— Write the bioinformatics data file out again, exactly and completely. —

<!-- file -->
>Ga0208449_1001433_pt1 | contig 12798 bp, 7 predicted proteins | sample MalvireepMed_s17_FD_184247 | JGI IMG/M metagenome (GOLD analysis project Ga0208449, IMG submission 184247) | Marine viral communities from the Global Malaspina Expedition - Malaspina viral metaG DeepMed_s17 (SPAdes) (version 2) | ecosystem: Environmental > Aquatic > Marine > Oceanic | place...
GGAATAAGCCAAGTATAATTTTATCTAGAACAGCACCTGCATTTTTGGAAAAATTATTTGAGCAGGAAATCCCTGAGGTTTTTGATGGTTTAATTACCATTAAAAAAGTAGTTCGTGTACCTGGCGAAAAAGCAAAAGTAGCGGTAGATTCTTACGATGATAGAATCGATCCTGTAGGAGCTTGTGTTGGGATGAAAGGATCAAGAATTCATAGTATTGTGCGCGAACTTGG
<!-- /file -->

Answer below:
>Ga0208449_1001433_pt1 | contig 12798 bp, 7 predicted proteins | sample MalvireepMed_s17_FD_184247 | JGI IMG/M metagenome (GOLD analysis project Ga0208449, IMG submission 184247) | Marine viral communities from the Global Malaspina Expedition - Malaspina viral metaG DeepMed_s17 (SPAdes) (version 2) | ecosystem: Environmental > Aquatic > Marine > Oceanic | place...
GGAATAAGCCAAGTATAATTTTATCTAGAACAGCACCTGCATTTTTGGAAAAATTATTTGAGCAGGAAATCCCTGAGGTTTTTGATGGTTTAATTACCATTAAAAAAGTAGTTCGTGTACCTGGCGAAAAAGCAAAAGTAGCGGTAGATTCTTACGATGATAGAATCGATCCTGTAGGAGCTTGTGTTGGGATGAAAGGATCAAGAATTCATAGTATTGTGCGCGAACTTGG